Walter Bushuk, one of Canada’s most celebrated cereal chemists, died in Winnipeg Oct. 18 at 88 years of age.
When Bushuk started school in Garland, Manitoba in September 1939, he was 10 and only knew a few words of English.
Seventeen years later, the son of Eastern European peasant farmers who came to Canada just days ahead of the outbreak of the Second World War, had earned a PhD in physical chemistry from McGill University and would go on to become internationally known and respected in his field.
Bushuk, whose research focused mainly on wheat quality, worked at the Canadian Grain Commission’s Grain Research Laboratory, Ogilvie Flour Mills and the Canadian International Grains Institute, but for most of his career he was a professor in the department of plant science, at the University of Manitoba.
Bushuk retired in 1993, but continued research as professor emeritus.
In 2003, he was appointed Member of the Order of Canada for outstanding lifetime contributions in research and teaching.
Bushuk attributed much of his success in scientific research to the unfailing love and support of his wife Jean and other members of his family, his obituary says.
Bushuk received many international awards, including an Honorary LL.D. (Poznan, Poland), three international scientific medals, and fellowships from five scientific societies, including The Royal Society of Canada (F.R.S.C.) and the Osborne Medal from the American Association of Cereal Chemists.
In May 2001 Bushuk received the first ‘Distinguished Career Award’ in the academic category at the second International Wheat Quality conference in Manhattan, Kansas.
In October 2001 a special scientific symposium — ‘Wheat Quality Elucidation: the Bushuk Legacy’ — was held in Charlotte, South Carolina, in conjunction with the annual meeting of the American Association of Cereal Chemists. Fifteen of Bushuk’s former students and research colleagues from seven nations presented scientific papers, which will be published as a book in honour of their mentor.
Together with his students and scientific colleagues, Bushuk published more than 300 scientific and technical articles and edited several books.
More than 40 scientists from 27 countries came to Winnipeg to train with Bushuk.
Between 1986 and 1996 Bushuk worked on developing an objective grading machine — the so-called “black box.”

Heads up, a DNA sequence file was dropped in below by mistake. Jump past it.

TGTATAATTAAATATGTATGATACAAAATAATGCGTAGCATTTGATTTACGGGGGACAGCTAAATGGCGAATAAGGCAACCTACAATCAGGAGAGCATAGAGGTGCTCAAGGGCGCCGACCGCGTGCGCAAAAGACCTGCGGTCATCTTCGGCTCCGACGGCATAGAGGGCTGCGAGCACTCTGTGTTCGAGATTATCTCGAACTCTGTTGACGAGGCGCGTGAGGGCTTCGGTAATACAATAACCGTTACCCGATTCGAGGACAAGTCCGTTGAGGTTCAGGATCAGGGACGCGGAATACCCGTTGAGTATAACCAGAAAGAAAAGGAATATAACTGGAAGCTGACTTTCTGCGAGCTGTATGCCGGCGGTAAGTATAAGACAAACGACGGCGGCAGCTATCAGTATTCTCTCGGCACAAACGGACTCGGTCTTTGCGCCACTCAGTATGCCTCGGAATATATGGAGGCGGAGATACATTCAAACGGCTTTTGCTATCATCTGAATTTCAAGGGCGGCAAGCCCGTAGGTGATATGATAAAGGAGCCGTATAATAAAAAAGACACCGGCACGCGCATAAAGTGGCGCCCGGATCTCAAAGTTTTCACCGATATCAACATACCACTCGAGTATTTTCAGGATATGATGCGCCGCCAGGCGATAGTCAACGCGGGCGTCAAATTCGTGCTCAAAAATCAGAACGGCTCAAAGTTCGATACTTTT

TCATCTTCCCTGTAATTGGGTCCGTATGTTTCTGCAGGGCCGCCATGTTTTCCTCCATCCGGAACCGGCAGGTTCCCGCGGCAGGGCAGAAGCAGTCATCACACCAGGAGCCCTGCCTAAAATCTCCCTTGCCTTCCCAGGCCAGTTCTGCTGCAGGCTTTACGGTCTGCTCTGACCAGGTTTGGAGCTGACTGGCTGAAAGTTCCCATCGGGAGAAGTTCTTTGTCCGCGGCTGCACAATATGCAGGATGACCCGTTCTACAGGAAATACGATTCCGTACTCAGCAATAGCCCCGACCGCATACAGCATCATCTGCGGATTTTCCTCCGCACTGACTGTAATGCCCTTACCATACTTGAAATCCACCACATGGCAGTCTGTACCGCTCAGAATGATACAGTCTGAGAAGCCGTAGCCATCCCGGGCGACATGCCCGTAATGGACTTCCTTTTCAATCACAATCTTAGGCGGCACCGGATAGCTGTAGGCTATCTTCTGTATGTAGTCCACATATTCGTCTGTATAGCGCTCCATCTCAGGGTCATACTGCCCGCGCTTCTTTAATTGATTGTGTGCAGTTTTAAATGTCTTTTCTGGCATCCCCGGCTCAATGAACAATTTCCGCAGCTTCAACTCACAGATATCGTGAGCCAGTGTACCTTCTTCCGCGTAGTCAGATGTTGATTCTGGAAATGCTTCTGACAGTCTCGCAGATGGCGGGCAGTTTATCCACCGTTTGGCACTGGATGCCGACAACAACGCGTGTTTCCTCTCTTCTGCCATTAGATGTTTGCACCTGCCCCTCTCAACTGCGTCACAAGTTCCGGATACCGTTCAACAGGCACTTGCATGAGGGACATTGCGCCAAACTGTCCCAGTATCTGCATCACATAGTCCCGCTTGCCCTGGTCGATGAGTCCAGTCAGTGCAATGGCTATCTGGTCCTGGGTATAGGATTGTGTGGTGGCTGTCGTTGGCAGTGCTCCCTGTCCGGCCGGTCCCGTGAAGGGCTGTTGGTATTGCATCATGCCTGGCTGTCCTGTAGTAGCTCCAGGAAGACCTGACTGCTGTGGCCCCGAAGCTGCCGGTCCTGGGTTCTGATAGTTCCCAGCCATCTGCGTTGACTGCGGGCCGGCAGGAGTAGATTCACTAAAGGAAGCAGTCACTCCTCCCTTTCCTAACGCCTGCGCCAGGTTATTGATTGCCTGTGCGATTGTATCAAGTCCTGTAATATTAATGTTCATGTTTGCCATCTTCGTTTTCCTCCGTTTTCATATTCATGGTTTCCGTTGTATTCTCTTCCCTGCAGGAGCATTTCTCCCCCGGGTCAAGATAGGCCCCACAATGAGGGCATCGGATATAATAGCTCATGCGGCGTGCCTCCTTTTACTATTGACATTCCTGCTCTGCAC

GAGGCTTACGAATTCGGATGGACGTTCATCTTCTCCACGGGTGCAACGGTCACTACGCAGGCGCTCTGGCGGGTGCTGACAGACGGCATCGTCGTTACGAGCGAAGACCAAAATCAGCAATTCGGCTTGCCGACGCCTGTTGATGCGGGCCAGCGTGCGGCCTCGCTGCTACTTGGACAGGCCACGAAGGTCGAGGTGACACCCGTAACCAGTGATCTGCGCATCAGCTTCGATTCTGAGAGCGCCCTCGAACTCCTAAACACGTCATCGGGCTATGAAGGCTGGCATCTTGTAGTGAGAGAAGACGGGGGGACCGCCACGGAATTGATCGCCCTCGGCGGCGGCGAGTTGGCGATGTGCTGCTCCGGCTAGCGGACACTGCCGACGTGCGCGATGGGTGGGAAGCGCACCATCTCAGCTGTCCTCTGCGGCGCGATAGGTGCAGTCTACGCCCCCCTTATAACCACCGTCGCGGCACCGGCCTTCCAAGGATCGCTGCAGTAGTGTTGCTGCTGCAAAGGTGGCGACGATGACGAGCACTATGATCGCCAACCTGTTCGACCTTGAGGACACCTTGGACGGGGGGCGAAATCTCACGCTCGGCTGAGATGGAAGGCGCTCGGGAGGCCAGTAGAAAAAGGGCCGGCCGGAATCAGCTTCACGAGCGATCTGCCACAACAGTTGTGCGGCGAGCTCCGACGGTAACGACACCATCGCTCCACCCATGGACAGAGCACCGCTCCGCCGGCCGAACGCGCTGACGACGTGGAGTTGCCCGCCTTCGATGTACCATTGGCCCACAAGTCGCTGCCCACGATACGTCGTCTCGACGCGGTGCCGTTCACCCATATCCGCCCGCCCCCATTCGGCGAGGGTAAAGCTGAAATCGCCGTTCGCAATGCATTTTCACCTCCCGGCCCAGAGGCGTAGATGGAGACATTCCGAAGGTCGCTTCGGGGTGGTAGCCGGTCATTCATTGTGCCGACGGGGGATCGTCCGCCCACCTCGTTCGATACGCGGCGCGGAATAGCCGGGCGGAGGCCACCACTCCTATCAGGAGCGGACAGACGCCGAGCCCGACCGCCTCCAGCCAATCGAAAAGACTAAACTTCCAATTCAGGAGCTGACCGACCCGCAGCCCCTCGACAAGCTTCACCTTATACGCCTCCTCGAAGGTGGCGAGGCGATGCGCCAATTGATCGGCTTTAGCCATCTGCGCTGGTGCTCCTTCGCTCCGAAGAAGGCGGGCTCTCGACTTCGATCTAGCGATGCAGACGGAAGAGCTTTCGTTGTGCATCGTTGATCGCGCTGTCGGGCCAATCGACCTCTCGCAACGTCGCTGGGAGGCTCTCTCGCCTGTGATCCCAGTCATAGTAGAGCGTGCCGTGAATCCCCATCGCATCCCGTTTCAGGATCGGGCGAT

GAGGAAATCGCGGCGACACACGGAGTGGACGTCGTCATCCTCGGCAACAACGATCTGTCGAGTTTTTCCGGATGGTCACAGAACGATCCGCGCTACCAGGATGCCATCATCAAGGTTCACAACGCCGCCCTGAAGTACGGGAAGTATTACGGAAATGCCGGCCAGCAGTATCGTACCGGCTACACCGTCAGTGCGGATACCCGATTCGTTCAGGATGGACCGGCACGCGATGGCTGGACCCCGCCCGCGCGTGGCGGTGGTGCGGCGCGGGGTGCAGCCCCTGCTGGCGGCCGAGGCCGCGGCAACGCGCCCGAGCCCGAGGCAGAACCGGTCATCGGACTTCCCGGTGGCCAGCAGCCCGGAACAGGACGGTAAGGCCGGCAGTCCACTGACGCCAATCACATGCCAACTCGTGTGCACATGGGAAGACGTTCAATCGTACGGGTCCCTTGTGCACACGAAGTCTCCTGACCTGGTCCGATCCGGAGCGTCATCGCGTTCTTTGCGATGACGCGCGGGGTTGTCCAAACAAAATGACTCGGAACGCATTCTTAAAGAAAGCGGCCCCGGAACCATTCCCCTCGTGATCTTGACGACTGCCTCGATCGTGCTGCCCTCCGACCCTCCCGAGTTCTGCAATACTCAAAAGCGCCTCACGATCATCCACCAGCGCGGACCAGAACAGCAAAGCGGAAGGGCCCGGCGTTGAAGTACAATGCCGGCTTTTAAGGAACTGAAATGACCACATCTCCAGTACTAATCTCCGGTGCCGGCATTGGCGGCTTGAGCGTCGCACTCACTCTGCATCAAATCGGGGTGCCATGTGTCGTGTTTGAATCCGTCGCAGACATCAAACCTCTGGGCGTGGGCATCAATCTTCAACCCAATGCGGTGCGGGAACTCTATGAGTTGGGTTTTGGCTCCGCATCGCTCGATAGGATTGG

While a black box doesn’t exist yet, Bushuk said in a 2001 interview his research, which married a camera with a computer, had made advances.
“All the information we had at that time showed it should be possible,” he said. “We could determine vitreousness, sprouting, fusarium, bleaching, but when we tried variety identification, we ran into some difficulties. The kernels of some varieties are unique and some are not. So we had to find a way to improve the technology.”
Bushuk predicted a rapid and affordable objective assessment system for wheat quality will be reality someday.
Bushuk was also an early critic of Western Canada’s kernel visual distinguishability (KVD) system that required wheats intended for a certain class to have the distinct kernel appearance of that class.
KVD made it easier for grain buyers to segregate wheat purchases and assure buyers got what they ordered, but wheat breeders said it was an impediment to increasing yields.
Bushuk suggested KVD could be replaced by farmers “declaring” what variety they were delivering.
KVD ended in 2008 and the declaration system was adopted. The Canadian Grain Commission says the declaration system is working.
Serendipity, often the scientist’s friend, loomed large in Bushuk’s life, including the family’s arrival in Canada.
It might be unexpected for a boy who couldn’t speak English at the start of his academic career to attain the heights Bushuk did, but that reflected a family commitment to education that fuelled the family’s move.
One of the reasons his parents left Jakovichi, which was then in Poland and is now in Belarus, was so their children would have access to a better education.
As ethnic Belarusians Bushuk’s father knew his children wouldn’t have access to a good education in Poland. He even picked his 80-acre farm at Garland because it was close to the school.
Life in Canada was tough to start, Bushuk said.
“The first couple of years were rather difficult for my parents,” he said during the 2001 interview, clearing his throat and misty eyed, “because they left everybody — their brothers and sisters and friends and came to a strange country.”
Bushuk said he never had any desire to follow his father and farm. But he knew his parents were “quietly proud” of his education.
“I remember helping my father pick stones after I had my PhD and I was home for a bit of a holiday,” Bushuk said. “Here we are sitting on the stoneboat and unloading it — I can’t think of anything less inspiring — and my father had a big grin on his face and says, ‘I just never thought I’d have a guy with a PhD helping me pick stones.’”